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WSP adds new tool to officers belts
Washington State Patrol (WSP) Trooper Eric Ellefson winced in pain as Trooper Mark Tegard fired the Taser X26 non-lethal weapon at him.
WSP District Eight was recently issued 14 Taser X26 weapons. Officers completed eight hours of training Friday, which included experiencing the Taser firsthand.
WSP first began distributing Tasers last year to detachments that showed the highest rate of use of force. All WSP troopers and sergeants throughout the state are being issued Tasers. WSP District Eight received their Tasers Friday and participated in an eight-hour training session at their headquarters in Bremerton.
Its a great tool because its going to eliminate a lot of officer injuries and suspect injuries, said WSP Trooper Corey Ditmer. It basically ends the altercation before it starts.
The Taser X26 is an electric control device that can immediately stop a subject who poses a risk to law enforcement officers, innocent citizens or themselves, according to a news release.
It gives officers another option, said Trooper Mark Tegard, WSP training instructor. Were always looking for more tools in ways to gain control of a suspect.
Officers completed five hours of classroom and three hours of practical training Friday. Tegard taught them about how the Taser X26 device works, medical information, how to use it and the proper first aid to administer after a subject is hit with it. Tegard has taught about 360 officers about the Taser X26.
The Taser is manufactured by TASER International Inc. and estimates the weapon has been used on more than 60,000 people in live fire scenarios and more than 100,000 volunteers, according to a news release. They report no deaths have occurred as a result of the Taser X26 and that the weapons current of 0.36 joules is well below the 10-50 joule threshold where cardiac ventricular fibrillation can occur, according to a news release.
It operates at 19 pulses per second, Tegard said. Its like having a surge but its 19 times in a second.
As part of training, all WSP District Eight officers who will be using the weapon had to be tased. Tegard fired the Taser X26 at officers during Fridays training session. Afterwards, officers practiced properly removing the probes shot into one anothers backs. Tegard said it will give them some empathy so they know what it feels like to be tased.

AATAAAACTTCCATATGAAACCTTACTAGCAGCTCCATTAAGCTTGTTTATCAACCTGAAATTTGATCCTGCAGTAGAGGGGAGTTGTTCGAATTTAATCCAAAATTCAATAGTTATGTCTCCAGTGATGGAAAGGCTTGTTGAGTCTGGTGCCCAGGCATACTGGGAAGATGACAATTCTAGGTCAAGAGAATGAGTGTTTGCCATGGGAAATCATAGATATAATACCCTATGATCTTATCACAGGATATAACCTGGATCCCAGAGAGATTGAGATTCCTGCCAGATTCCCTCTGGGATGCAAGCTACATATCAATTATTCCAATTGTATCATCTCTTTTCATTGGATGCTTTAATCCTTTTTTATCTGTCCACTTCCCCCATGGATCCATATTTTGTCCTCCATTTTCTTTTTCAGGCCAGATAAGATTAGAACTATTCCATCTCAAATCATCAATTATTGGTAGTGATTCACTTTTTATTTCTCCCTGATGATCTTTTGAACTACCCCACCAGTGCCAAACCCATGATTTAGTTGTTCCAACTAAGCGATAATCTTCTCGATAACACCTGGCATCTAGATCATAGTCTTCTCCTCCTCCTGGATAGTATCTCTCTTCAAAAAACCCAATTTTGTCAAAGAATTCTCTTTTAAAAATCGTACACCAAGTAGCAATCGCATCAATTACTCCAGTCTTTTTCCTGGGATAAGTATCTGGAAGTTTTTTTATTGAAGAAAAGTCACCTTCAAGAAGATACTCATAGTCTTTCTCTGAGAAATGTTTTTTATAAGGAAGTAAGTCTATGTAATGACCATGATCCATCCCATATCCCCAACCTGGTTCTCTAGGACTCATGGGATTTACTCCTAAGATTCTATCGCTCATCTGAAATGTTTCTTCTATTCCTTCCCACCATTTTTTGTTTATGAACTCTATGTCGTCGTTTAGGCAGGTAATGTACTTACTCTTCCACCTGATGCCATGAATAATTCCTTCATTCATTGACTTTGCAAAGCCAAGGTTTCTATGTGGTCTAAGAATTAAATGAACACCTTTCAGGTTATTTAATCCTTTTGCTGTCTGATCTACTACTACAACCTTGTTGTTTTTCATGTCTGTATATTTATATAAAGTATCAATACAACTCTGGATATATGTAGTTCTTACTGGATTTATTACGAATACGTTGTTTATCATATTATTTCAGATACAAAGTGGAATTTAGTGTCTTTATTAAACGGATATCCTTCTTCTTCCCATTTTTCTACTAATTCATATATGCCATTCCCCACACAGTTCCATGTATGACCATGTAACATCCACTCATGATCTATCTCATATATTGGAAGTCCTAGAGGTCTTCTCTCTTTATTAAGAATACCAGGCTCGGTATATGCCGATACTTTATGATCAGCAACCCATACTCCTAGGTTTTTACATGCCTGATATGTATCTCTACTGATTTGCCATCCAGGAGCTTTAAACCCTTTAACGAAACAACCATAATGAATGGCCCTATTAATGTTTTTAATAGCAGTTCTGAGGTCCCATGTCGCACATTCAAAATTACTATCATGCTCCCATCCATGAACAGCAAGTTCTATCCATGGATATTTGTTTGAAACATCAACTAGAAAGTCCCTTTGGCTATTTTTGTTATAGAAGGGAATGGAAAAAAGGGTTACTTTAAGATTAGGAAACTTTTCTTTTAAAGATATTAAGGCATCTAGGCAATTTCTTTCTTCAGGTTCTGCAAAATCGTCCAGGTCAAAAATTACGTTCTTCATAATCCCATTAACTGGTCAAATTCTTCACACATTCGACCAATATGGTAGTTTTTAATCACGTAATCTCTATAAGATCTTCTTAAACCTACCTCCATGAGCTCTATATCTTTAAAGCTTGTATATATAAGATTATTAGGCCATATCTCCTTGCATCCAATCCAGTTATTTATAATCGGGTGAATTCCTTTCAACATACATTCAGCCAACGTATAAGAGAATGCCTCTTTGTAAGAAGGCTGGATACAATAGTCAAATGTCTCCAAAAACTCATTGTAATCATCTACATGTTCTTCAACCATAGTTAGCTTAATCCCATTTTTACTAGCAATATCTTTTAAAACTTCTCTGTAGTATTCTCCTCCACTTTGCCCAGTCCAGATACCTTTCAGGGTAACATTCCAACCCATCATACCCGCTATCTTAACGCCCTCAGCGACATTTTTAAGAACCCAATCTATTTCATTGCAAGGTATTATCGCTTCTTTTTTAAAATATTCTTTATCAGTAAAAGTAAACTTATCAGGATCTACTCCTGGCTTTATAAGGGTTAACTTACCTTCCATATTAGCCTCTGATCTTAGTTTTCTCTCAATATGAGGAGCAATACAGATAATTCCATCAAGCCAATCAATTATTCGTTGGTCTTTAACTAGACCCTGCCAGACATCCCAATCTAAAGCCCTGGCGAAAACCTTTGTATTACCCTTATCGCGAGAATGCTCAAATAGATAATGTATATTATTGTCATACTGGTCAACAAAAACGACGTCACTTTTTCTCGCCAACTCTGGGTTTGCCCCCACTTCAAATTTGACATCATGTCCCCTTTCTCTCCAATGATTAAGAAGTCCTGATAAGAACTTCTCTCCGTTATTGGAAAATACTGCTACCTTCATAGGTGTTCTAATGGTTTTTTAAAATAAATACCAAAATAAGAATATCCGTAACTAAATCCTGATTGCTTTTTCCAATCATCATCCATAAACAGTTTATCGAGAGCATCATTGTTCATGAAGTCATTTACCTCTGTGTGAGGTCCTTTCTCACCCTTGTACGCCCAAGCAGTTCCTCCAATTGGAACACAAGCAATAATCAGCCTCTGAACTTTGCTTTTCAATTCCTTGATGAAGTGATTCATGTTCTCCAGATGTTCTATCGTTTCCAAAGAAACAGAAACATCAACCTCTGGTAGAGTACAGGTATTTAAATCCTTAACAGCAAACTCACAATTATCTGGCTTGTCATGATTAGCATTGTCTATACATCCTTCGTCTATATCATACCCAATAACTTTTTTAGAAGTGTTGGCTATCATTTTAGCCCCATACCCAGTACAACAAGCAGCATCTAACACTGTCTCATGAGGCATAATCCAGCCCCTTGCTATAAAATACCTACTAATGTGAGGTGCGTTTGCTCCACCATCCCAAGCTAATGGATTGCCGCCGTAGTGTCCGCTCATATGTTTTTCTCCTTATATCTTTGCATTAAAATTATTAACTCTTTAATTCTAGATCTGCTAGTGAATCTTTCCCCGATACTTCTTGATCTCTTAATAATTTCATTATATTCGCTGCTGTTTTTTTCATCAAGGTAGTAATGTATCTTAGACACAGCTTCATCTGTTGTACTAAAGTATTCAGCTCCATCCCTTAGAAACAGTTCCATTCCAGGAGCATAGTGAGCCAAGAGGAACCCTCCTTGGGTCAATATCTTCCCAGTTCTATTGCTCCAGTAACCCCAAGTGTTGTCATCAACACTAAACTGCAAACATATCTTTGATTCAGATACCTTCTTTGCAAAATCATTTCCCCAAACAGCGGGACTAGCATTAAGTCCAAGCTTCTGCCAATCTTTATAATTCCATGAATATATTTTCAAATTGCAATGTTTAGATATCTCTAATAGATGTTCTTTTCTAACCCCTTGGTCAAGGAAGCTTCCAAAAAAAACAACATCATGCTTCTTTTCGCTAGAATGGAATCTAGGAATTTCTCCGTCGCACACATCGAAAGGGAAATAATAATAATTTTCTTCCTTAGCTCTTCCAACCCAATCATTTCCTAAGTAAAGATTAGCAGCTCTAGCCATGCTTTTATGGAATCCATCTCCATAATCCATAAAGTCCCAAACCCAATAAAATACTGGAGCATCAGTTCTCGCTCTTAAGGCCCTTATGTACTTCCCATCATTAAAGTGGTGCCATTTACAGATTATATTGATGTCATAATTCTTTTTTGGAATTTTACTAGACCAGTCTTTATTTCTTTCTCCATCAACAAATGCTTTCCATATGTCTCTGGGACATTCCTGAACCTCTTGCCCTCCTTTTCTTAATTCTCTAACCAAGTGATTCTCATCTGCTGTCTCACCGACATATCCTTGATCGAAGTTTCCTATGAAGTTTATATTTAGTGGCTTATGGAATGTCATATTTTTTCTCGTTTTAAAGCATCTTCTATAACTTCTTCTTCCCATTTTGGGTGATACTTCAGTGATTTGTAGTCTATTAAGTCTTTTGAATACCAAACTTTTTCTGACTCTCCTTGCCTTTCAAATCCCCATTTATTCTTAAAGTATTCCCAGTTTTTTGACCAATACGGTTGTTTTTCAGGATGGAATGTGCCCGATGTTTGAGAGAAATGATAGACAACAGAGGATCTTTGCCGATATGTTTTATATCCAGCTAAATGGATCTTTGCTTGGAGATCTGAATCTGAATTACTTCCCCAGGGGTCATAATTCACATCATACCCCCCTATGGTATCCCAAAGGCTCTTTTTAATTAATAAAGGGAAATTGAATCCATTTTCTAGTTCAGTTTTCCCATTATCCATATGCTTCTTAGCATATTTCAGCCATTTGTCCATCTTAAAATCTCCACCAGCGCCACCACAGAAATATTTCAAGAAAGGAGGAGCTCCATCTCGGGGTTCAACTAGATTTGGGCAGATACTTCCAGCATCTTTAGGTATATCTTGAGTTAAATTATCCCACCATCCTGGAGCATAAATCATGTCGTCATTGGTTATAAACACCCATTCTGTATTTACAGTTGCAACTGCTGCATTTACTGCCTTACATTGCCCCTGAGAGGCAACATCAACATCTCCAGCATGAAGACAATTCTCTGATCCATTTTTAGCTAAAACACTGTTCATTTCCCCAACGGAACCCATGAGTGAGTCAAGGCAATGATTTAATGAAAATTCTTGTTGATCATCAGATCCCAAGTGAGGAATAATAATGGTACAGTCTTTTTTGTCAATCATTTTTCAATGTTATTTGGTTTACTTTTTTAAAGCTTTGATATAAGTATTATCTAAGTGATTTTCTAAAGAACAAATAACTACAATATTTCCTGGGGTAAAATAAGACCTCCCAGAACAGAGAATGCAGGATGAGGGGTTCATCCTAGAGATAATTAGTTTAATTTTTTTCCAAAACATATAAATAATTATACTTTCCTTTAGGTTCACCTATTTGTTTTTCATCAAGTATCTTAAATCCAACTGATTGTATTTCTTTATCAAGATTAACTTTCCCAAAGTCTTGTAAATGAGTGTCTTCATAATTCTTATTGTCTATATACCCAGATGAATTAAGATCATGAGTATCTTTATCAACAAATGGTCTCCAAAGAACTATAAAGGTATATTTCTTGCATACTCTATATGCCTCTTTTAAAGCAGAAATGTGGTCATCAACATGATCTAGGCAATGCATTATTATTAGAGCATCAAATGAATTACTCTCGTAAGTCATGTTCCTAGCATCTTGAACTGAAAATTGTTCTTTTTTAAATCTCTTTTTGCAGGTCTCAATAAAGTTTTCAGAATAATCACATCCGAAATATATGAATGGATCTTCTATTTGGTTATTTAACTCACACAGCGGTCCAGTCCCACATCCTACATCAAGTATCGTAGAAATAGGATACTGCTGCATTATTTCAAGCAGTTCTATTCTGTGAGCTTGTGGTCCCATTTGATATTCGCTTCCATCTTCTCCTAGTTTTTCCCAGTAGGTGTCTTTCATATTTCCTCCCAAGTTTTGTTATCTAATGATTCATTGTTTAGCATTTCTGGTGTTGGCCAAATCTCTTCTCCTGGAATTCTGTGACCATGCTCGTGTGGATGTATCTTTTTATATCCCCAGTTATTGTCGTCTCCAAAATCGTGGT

Im glad I experienced it because it allows us to know the actual experience of being tased, Ditmer said.
Officers experienced the Taser for one second, but that one second proved to be enough for the men.
Its indescribable, Ditmer said. All the muscles in your body tense up. It definitely takes the fight out of you.
Tegard has experienced the Taser several times and describes the feeling of being hit with the electricity from the weapon as intense.
Its intense, he said. The pain and muscles working, its just an intense feeling.
Once the two probes are attached to a subject, officers can tase the person for one to five seconds. If the person continues to resist or cause problems, the officer can tase the person again.
The machine will do one second or five seconds, the officer has the choice to re-shoot once the probes are attached, said Trooper Brian George, former WSP District Eight spokesman.
The Taser X26 causes no long-term injuries. Minor skin irritations and possible bleeding may occur depending where the probes attach to the persons body. The person may feel dazed for several seconds, but the effects of the electrical pulse stop as soon as the Taser shuts off, according to WSP.
Although injuries are rare, a WSP officer was injured during Taser training in Yakima a few weeks ago. Although the details remain unclear, the officer suffered a cracked shoulder blade.
After Fridays training exercise, WSP District Eight officers can add yet another tool to their belts.
It will be part of the issued equipment, George said. Its an option available to them on their next shift.